With the new moon this week the morning tides are quite large which is perfect for your whiting fishing and crabbing. The high tide is around midday so pumping yabbies early in the morning and fishing the incoming tide should get you a nice feed of whiting.
On the crabbing front focusing on the small drains with the bigger tides will be a great idea. Also there’s been plenty of life towards the mouth of this river with queenfish and school mackerel being some of the standout fish caught.
Throwing Flasha spoons and surface lures has been the standout techniques. The best time to chase them is usually early in the mornings or late in the afternoons when the bait is on the move.
The Baffle has been fishing really well, the standout two fish that have been on the chew over the past week has definitely been mangrove jack and flathead. Great numbers of large flathead have been caught at the mouth of the river system, paddle tail soft plastics hopped along the sand bars and the drop offs has worked great.
Pink or chartreuse coloured soft plastics have been the go to colours. The mangrove jack have been smashing paddle tail soft plastic’s and prawn imitation lures worked over shallow rock bars and out of mangrove roots. The run out tide has been the ideal time to be targeting these fish, fishing areas where the tide is hitting are always great places to try for a jack.
If you are more into bait fishing using live or dead poddy mullet and sprat surely is a killer bait to get into the jack action. The crabbing in this river with the rain we have had recently has definitely picked up, placing your pots up the creeks in the deep holes or along a steep bank has worked well. Chicken frames and mullet heads are two great baits to be using in your pots.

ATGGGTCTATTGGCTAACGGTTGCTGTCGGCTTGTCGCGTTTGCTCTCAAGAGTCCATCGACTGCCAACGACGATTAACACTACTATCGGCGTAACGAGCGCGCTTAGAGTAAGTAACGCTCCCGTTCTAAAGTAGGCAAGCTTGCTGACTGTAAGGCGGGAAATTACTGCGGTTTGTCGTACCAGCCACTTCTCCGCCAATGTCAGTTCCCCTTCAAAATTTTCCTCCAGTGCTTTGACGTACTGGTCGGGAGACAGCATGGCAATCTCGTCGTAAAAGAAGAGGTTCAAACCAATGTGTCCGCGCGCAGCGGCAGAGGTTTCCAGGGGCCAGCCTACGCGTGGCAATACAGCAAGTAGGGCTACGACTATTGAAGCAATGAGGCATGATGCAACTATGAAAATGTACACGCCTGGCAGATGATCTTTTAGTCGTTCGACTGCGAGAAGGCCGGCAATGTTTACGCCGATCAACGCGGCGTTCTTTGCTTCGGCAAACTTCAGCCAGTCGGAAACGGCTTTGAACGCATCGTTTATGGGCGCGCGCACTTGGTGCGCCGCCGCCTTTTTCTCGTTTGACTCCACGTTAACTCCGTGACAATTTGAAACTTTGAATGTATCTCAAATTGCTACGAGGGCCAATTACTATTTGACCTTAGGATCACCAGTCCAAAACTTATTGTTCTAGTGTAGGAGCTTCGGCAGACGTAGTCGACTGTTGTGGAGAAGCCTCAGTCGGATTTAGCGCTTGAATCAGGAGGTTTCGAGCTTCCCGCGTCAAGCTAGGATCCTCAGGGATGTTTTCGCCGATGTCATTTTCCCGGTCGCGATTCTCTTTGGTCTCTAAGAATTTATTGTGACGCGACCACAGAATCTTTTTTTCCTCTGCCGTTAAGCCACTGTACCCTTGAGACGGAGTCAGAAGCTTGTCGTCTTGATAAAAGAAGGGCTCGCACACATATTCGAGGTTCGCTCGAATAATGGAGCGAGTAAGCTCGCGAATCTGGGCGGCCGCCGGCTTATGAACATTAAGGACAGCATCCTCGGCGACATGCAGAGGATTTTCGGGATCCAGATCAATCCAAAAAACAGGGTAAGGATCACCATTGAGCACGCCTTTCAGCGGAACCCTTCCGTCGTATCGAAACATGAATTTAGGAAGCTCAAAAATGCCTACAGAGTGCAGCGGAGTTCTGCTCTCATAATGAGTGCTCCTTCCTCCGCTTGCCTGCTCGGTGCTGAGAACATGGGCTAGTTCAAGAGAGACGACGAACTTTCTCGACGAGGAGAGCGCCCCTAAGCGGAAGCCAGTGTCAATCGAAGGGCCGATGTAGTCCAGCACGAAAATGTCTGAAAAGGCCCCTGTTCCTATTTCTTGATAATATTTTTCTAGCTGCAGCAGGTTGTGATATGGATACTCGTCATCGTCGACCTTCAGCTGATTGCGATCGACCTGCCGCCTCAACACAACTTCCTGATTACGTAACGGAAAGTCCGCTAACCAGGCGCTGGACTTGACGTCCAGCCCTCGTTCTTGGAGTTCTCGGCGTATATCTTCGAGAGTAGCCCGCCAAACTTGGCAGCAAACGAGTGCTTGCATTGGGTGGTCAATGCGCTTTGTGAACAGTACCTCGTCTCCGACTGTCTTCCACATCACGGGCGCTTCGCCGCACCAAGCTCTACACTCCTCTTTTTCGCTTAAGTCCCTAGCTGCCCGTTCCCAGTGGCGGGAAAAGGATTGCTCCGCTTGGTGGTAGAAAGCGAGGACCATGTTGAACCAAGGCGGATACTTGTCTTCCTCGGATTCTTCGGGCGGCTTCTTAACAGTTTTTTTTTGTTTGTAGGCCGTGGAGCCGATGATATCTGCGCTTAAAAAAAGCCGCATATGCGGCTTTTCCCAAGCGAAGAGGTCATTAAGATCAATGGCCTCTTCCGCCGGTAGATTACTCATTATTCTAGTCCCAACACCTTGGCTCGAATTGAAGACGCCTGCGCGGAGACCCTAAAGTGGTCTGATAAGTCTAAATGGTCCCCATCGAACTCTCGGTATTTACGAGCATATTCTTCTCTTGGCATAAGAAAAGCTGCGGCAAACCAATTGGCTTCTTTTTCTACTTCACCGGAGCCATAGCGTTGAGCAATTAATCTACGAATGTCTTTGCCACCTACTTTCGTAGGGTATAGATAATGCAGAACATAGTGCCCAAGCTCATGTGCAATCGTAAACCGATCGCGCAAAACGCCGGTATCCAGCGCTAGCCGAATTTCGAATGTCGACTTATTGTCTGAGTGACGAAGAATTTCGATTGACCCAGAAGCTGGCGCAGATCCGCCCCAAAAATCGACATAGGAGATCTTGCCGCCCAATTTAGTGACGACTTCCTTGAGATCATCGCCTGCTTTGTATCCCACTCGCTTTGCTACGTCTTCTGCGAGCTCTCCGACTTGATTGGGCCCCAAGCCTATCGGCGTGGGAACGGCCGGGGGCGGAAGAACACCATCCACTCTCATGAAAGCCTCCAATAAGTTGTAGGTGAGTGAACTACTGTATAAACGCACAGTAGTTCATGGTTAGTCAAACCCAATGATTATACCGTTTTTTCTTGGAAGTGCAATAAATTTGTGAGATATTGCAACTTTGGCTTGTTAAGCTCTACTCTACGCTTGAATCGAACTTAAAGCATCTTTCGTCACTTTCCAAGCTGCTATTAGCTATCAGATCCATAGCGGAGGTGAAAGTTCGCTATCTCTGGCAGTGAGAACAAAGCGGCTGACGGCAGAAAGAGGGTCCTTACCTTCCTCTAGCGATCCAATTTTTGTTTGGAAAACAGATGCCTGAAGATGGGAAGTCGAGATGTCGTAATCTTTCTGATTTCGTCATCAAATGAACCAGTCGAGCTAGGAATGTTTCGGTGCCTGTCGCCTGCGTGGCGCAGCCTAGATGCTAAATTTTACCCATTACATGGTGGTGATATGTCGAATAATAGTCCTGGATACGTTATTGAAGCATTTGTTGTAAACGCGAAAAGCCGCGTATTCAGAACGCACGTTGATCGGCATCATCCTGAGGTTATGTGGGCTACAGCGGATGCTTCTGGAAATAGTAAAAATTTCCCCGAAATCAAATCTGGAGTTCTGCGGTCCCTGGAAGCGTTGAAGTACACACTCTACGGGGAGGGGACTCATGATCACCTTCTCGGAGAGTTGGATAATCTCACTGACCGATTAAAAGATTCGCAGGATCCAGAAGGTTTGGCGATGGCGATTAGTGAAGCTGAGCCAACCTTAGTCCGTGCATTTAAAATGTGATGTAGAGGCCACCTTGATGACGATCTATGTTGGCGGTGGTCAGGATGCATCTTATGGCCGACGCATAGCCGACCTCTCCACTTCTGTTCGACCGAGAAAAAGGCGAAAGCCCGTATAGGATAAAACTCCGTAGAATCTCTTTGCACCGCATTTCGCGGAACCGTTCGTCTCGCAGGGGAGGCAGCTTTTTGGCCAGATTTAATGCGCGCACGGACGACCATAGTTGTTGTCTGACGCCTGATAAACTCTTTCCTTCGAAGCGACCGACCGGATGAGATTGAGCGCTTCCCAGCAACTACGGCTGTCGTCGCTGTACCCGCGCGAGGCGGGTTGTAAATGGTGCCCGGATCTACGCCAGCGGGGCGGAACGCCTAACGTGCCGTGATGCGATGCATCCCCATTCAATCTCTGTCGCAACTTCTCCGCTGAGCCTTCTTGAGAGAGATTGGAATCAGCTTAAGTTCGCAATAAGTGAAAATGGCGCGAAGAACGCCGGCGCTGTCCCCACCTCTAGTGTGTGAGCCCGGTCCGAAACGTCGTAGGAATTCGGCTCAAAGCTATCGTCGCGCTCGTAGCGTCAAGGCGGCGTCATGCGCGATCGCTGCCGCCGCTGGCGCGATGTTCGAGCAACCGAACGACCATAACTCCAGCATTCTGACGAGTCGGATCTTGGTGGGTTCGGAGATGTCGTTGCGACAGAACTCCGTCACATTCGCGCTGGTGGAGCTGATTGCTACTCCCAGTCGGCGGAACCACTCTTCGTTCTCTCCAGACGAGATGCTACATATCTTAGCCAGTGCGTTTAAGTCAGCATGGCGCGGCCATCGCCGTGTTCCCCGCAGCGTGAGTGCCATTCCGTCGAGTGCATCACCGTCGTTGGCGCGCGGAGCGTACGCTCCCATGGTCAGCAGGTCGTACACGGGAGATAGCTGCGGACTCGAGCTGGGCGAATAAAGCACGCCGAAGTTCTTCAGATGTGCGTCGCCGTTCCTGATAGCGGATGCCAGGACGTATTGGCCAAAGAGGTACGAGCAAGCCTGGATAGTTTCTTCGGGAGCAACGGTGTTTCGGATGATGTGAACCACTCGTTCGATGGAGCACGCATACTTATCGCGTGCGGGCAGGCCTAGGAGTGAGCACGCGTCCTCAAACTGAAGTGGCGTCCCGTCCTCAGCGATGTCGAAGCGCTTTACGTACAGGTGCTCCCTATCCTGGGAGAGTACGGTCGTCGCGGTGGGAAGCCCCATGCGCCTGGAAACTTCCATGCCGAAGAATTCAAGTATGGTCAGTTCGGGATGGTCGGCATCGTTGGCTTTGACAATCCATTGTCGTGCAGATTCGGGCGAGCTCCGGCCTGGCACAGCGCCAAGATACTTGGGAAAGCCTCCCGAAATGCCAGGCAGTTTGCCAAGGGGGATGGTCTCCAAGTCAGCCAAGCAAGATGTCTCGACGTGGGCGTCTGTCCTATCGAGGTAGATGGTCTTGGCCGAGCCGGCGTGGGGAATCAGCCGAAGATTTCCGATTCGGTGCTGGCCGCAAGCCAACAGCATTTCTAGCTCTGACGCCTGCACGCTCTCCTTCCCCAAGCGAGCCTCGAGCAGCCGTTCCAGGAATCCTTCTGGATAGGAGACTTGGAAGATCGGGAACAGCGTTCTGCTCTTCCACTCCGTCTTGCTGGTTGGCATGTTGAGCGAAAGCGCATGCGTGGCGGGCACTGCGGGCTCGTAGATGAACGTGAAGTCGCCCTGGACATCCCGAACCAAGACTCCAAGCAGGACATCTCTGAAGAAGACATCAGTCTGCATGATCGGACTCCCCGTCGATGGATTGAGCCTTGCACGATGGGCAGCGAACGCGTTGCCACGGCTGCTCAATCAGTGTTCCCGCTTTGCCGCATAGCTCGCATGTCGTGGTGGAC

Lake Gregory has been fishing well around the edges of the lake, the bass have been up in the shallows and along the drop offs. Fishing small soft plastics and surface lures in the shallows has worked well and hardbody lures twitched down and along the drop offs has got the fish which are sitting deeper to bite.
Daiwa bait Junkie 3.2inch minnows rigged weed-less have been killer when rigged either unweighted or with a small weight when fishing the shallows. Good numbers of saratoga are definitely still feeding along edges of the dam where a lot of the leaf litter from the trees are landing. Small chunks of garfish floated out has worked well and like always topwater lures are a great way to target these toga.
The Lake has definitely fished tougher this week due to a slighter lower barometric pressure which has caused the barra to be more lethargic. This dropping air pressure causes the barra’s swim bladder to expand, resulting in them feeling uncomfortable and sometimes sitting lower in the water column to try and equalize this feeling.
The anglers who have still found success have focused very hard on the bite times throughout the day, and have worked their lures slower to account for these fish being less inclined to feed. When conditions aren’t ideal on the dam it is a good idea to make it as easy as possible for a barra to eat your lure.
This starts with your retrieve, implementing plenty of long pauses when using a hardbody or rolling a soft plastic or swimbait as slow as possible will definitely help. Also, getting your lure right in front of the barra’s face, so working out roughly how deep they are sitting and getting your lure to that depth is key. The Samaki Redic DS80’s and MS90’s along with the Berkley Shimma Pro Rigs have been the lures doing the damage on these barra in the tougher conditions.
CATCH OF THE WEEK
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From the team at Tackle World Bundaberg
Live the Tackle World L.I.F.E – Local Independent Fishing Experts